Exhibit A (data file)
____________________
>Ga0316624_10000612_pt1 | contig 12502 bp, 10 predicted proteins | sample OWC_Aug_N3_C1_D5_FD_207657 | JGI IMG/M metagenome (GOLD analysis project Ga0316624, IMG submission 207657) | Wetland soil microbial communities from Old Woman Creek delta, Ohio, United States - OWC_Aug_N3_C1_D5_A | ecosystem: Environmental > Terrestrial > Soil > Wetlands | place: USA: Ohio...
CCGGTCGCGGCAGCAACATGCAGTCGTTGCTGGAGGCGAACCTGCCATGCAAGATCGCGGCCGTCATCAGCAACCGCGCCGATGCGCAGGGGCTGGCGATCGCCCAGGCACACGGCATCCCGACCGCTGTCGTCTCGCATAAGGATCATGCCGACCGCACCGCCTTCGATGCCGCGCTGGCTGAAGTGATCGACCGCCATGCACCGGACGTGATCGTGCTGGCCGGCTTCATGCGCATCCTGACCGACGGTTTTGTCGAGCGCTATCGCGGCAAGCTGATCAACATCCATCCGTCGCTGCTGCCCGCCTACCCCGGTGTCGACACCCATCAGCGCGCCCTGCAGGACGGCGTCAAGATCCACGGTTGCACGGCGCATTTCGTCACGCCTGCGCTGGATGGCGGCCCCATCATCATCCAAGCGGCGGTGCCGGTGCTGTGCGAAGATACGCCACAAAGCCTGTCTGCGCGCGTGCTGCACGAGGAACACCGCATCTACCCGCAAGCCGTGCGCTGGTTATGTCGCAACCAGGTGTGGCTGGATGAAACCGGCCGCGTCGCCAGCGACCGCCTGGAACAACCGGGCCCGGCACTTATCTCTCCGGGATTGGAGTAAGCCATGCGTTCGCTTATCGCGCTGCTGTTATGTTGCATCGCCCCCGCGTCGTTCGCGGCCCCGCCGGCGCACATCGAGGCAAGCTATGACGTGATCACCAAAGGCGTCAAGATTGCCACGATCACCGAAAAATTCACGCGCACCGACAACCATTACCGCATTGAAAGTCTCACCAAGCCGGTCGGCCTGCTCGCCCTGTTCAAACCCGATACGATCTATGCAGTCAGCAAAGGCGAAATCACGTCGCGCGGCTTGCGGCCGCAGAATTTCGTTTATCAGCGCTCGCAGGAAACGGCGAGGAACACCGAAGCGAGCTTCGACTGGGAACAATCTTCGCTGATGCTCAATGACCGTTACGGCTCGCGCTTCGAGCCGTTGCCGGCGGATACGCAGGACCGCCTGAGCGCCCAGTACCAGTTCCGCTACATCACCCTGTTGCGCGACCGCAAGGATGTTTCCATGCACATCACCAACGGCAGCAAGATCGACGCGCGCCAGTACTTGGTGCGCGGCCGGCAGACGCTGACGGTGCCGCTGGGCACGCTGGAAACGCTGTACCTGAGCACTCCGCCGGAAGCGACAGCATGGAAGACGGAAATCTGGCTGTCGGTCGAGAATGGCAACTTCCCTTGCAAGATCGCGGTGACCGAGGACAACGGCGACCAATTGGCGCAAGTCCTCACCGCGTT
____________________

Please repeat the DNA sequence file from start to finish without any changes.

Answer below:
>Ga0316624_10000612_pt1 | contig 12502 bp, 10 predicted proteins | sample OWC_Aug_N3_C1_D5_FD_207657 | JGI IMG/M metagenome (GOLD analysis project Ga0316624, IMG submission 207657) | Wetland soil microbial communities from Old Woman Creek delta, Ohio, United States - OWC_Aug_N3_C1_D5_A | ecosystem: Environmental > Terrestrial > Soil > Wetlands | place: USA: Ohio...
CCGGTCGCGGCAGCAACATGCAGTCGTTGCTGGAGGCGAACCTGCCATGCAAGATCGCGGCCGTCATCAGCAACCGCGCCGATGCGCAGGGGCTGGCGATCGCCCAGGCACACGGCATCCCGACCGCTGTCGTCTCGCATAAGGATCATGCCGACCGCACCGCCTTCGATGCCGCGCTGGCTGAAGTGATCGACCGCCATGCACCGGACGTGATCGTGCTGGCCGGCTTCATGCGCATCCTGACCGACGGTTTTGTCGAGCGCTATCGCGGCAAGCTGATCAACATCCATCCGTCGCTGCTGCCCGCCTACCCCGGTGTCGACACCCATCAGCGCGCCCTGCAGGACGGCGTCAAGATCCACGGTTGCACGGCGCATTTCGTCACGCCTGCGCTGGATGGCGGCCCCATCATCATCCAAGCGGCGGTGCCGGTGCTGTGCGAAGATACGCCACAAAGCCTGTCTGCGCGCGTGCTGCACGAGGAACACCGCATCTACCCGCAAGCCGTGCGCTGGTTATGTCGCAACCAGGTGTGGCTGGATGAAACCGGCCGCGTCGCCAGCGACCGCCTGGAACAACCGGGCCCGGCACTTATCTCTCCGGGATTGGAGTAAGCCATGCGTTCGCTTATCGCGCTGCTGTTATGTTGCATCGCCCCCGCGTCGTTCGCGGCCCCGCCGGCGCACATCGAGGCAAGCTATGACGTGATCACCAAAGGCGTCAAGATTGCCACGATCACCGAAAAATTCACGCGCACCGACAACCATTACCGCATTGAAAGTCTCACCAAGCCGGTCGGCCTGCTCGCCCTGTTCAAACCCGATACGATCTATGCAGTCAGCAAAGGCGAAATCACGTCGCGCGGCTTGCGGCCGCAGAATTTCGTTTATCAGCGCTCGCAGGAAACGGCGAGGAACACCGAAGCGAGCTTCGACTGGGAACAATCTTCGCTGATGCTCAATGACCGTTACGGCTCGCGCTTCGAGCCGTTGCCGGCGGATACGCAGGACCGCCTGAGCGCCCAGTACCAGTTCCGCTACATCACCCTGTTGCGCGACCGCAAGGATGTTTCCATGCACATCACCAACGGCAGCAAGATCGACGCGCGCCAGTACTTGGTGCGCGGCCGGCAGACGCTGACGGTGCCGCTGGGCACGCTGGAAACGCTGTACCTGAGCACTCCGCCGGAAGCGACAGCATGGAAGACGGAAATCTGGCTGTCGGTCGAGAATGGCAACTTCCCTTGCAAGATCGCGGTGACCGAGGACAACGGCGACCAATTGGCGCAAGTCCTCACCGCGTT